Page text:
|Grammy Award for Best Country Collaboration with Vocals|
|Awarded for||quality country music collaborations with vocals|
|Presented by||National Academy of Recording Arts and Sciences|
The Grammy Award for Best Country Collaboration with Vocals was an honor presented at the Grammy Awards, a ceremony that was established in 1958 and originally called the Gramophone Awards, to quality country music collaborations for artists who do not normally perform together. Honors in several categories are presented at the ceremony annually by the National Academy of Recording Arts and Sciences of the United States to "honor artistic achievement, technical proficiency and overall excellence in the recording industry, without regard to album sales or chart position".
Originally called the Best Country Vocal Performance, Duet, the award was first presented to Kenny Rogers and Ronnie Milsap at the 30th Grammy Awards in 1988 for the single "Make No Mistake, She's Mine". The next year, the category's name was changed to Best Country Vocal Collaboration, a name it held until 1996 when it was awarded as the Best Country Collaboration with Vocals. In 2011, the category was merged with the Grammy Award for Best Country Performance by a Duo or Group with Vocal and the Grammy Award for Best Country Instrumental Performance, forming the Grammy Award for Best Country Duo/Group Performance in order to "tighten the number of categories" at the Grammy Awards.
Alison Krauss holds the record for having the most wins in this category, with a total of five. She is followed by seven others, who have all won the award twice. Among the most nominated are Emmylou Harris and Willie Nelson, both nine-time nominees. Krauss has been nominated eight ties, while Dolly Parton was a seven-time hopeful. Nominated bands include 1996 winners Shenandoah, a five-man country music band, three-time nominees the Nitty Gritty Dirt Band, as well as one of the award's final recipients, the Zac Brown Band.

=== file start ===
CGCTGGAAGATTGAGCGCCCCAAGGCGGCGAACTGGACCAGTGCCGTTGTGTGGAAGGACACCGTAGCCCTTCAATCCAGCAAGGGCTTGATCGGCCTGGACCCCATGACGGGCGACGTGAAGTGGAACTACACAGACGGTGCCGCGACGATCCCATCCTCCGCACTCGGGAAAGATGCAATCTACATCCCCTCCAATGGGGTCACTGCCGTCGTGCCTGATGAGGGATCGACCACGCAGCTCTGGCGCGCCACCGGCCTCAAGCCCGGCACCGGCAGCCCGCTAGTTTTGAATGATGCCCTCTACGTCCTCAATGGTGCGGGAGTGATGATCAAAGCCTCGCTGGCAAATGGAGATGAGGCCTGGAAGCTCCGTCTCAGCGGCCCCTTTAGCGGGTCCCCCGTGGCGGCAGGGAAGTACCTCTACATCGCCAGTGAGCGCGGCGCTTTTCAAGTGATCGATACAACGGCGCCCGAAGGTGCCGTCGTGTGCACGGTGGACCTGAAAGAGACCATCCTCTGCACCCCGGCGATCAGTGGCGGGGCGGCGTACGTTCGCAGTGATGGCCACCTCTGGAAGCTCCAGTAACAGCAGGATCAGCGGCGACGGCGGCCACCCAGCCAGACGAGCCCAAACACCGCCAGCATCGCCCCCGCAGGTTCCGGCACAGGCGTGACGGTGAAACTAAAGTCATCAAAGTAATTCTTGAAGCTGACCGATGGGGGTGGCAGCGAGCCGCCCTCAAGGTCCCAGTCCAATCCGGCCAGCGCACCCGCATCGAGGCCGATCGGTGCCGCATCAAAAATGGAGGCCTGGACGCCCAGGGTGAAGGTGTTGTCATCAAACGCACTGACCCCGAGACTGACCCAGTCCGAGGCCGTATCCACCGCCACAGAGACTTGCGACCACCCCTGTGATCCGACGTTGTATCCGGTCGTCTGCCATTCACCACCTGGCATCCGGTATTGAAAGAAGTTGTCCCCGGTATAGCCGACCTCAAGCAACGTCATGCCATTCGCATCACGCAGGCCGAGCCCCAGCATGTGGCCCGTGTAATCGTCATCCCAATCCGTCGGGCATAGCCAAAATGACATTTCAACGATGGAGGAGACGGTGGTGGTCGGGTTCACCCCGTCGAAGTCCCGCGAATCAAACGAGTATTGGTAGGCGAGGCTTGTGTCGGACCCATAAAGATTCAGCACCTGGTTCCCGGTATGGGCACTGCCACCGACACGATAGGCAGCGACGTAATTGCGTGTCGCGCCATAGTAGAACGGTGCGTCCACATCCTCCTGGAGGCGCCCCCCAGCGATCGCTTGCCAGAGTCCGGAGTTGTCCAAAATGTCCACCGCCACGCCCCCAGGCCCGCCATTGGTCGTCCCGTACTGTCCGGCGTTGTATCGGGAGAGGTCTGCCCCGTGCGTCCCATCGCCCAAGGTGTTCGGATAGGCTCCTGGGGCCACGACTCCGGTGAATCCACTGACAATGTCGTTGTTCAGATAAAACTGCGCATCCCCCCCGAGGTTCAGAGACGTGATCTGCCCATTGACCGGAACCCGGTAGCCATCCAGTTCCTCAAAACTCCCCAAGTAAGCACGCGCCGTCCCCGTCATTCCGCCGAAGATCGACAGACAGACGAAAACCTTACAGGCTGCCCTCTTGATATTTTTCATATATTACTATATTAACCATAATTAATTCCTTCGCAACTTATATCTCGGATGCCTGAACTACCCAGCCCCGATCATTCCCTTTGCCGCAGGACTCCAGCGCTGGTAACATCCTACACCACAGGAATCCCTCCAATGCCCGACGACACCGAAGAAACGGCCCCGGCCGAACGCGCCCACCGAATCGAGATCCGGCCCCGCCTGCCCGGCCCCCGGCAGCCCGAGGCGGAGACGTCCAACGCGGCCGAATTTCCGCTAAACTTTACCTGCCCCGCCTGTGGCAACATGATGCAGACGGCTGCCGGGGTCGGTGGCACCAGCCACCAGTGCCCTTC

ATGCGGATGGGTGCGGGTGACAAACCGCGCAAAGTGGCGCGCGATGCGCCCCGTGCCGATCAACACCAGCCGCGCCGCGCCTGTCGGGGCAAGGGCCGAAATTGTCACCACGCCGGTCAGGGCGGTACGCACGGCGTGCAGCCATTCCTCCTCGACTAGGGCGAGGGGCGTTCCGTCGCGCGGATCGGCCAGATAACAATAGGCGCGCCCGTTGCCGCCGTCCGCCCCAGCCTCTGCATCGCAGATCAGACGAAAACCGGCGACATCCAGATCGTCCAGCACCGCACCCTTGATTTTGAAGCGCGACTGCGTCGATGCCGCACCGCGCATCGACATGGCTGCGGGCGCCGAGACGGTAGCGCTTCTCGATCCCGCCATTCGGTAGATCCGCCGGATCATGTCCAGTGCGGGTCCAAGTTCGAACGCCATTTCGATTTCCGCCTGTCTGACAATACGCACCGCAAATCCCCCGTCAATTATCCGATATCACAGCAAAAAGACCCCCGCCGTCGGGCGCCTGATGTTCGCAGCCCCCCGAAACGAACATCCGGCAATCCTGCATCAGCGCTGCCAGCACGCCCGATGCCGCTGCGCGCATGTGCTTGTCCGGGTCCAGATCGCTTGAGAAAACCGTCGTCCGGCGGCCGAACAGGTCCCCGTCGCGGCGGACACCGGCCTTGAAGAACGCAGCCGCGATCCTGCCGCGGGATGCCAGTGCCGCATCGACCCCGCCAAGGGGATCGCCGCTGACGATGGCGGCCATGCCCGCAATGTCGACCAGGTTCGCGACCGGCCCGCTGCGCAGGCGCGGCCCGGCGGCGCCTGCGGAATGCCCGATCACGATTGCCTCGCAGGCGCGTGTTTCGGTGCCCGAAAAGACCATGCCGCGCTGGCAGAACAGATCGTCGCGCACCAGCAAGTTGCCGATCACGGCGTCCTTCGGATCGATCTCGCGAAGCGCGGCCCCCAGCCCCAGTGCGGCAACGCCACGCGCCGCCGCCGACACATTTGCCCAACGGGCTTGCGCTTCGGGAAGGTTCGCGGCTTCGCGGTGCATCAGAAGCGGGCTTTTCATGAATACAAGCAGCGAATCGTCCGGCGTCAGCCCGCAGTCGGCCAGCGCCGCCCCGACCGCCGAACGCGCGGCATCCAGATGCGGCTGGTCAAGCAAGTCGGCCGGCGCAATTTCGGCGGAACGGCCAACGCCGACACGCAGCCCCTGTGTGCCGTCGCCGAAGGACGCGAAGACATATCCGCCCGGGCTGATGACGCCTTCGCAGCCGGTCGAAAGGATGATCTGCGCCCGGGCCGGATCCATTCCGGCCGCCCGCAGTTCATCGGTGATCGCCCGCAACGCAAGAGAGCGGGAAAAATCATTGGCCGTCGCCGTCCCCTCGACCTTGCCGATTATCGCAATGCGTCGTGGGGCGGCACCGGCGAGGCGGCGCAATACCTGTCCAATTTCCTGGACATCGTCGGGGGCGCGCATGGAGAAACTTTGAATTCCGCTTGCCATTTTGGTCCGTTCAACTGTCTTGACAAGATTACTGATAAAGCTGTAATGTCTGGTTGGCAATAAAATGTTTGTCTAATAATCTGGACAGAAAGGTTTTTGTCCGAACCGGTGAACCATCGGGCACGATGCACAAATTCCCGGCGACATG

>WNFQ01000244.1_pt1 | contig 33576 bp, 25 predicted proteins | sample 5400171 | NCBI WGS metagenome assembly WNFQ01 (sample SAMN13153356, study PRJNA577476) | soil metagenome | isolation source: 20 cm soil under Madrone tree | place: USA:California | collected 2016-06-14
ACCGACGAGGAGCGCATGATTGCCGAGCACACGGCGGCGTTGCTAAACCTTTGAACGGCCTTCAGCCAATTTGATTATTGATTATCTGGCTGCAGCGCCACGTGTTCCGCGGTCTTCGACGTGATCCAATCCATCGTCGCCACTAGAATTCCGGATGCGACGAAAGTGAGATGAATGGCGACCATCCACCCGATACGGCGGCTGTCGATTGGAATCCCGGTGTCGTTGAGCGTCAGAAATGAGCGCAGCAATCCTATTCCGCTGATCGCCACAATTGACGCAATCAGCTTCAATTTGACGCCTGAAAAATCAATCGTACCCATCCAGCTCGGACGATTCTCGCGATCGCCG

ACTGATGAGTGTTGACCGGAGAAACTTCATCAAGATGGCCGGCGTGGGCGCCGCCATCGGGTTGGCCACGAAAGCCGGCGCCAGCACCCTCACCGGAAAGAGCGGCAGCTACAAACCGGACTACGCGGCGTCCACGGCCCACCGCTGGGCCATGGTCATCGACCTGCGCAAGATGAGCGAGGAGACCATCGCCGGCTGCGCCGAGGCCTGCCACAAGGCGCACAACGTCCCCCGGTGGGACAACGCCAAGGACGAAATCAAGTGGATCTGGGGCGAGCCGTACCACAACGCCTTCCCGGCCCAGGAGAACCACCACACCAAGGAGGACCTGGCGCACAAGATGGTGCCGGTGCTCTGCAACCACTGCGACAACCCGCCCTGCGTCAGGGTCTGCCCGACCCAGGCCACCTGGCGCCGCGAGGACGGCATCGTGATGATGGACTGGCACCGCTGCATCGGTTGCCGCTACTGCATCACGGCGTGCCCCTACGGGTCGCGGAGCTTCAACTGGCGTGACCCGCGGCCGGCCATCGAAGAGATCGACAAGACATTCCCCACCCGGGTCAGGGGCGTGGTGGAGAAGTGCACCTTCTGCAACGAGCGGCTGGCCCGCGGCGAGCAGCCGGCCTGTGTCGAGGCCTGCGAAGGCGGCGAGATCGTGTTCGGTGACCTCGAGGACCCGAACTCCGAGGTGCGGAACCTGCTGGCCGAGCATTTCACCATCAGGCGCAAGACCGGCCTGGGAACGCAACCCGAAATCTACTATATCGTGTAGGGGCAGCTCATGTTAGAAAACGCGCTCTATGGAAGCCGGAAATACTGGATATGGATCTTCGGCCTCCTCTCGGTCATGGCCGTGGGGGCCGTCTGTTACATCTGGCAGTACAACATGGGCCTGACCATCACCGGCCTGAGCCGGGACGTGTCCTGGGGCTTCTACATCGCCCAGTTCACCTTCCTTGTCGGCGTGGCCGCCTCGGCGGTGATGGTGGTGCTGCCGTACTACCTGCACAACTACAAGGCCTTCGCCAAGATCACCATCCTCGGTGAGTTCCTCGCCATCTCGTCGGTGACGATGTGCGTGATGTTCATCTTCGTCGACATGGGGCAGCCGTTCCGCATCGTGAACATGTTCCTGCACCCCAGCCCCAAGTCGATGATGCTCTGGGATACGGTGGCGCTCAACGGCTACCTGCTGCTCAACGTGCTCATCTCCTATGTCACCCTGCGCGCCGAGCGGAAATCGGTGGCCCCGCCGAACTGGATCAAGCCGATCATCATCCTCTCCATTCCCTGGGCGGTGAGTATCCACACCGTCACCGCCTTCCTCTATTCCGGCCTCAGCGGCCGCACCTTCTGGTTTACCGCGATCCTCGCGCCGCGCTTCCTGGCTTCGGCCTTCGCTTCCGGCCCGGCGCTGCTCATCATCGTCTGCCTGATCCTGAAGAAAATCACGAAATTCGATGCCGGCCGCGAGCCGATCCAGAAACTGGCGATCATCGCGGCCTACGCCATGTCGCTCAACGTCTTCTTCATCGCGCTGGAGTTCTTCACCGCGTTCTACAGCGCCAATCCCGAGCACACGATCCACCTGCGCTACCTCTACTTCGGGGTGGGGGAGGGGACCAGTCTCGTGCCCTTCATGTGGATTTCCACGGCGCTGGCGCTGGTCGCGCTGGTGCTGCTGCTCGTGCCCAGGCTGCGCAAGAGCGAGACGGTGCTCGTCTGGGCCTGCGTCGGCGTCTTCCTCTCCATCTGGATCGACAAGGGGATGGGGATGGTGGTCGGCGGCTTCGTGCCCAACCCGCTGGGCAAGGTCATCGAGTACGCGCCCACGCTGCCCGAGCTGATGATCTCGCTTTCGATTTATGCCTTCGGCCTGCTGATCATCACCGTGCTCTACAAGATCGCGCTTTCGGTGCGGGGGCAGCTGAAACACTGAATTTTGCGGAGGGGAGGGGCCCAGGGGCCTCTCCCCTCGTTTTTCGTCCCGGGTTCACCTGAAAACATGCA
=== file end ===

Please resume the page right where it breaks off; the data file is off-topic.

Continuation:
|1987||Ronnie Milsap and Kenny Rogers||"Make No Mistake, She's Mine"||
|1988||k.d. lang and Roy Orbison||"Crying"||
|1989||Hank Williams, Jr. and Hank Williams, Sr.||"There's a Tear in My Beer"||
|1990||Chet Atkins and Mark Knopfler||"Poor Boy Blues"||
|1991||Vince Gill, Ricky Skaggs, and Steve Wariner||"Restless"|||
|1992||Marty Stuart and Travis Tritt||"The Whiskey Ain't Workin'"||
|1993||Linda Davis and Reba McEntire||"Does He Love You"||
|1994||Aaron Neville and Trisha Yearwood||"I Fall to Pieces"||
|1995||Alison Krauss and Shenandoah||"Somewhere in the Vicinity of the Heart"||
|1996||Vince Gill and Alison Krauss & Union Station||"High Lonesome Sound"||
|1997||Garth Brooks and Trisha Yearwood||"In Another's Eyes"||
|1998||Clint Black, Joe Diffie, Merle Haggard, Emmylou Harris, Alison Krauss, Patty Loveless, Earl Scruggs, Ricky Skaggs, Marty Stuart, Pam Tillis, Randy Travis, Travis Tritt, and Dwight Yoakam||"Same Old Train"||
|1999||Emmylou Harris, Dolly Parton and Linda Ronstadt||"After the Gold Rush"||
|2000||Faith Hill and Tim McGraw||"Let's Make Love"||
|2001||Harley Allen, Pat Enright, and Dan Tyminski (The Soggy Bottom Boys)||"I Am a Man of Constant Sorrow"||
|2002||Willie Nelson and Lee Ann Womack||"Mendocino County Line"|||
|2003||Alison Krauss and James Taylor||"How's the World Treating You"||
|2004||Loretta Lynn and Jack White||"Portland Oregon"||
|2005||Faith Hill and Tim McGraw||"Like We Never Loved at All"||
|2006||Bon Jovi and Jennifer Nettles||"Who Says You Can't Go Home"||
|2007||Willie Nelson and Ray Price||"Lost Highway"||
|2008||Alison Krauss and Robert Plant||"Killing the Blues"||
|2009||Randy Travis and Carrie Underwood||"I Told You So"||
|2010||Alan Jackson and the Zac Brown Band||"As She's Walking Away"||
^[I] Each year is linked to the article about the Grammy Awards held that year.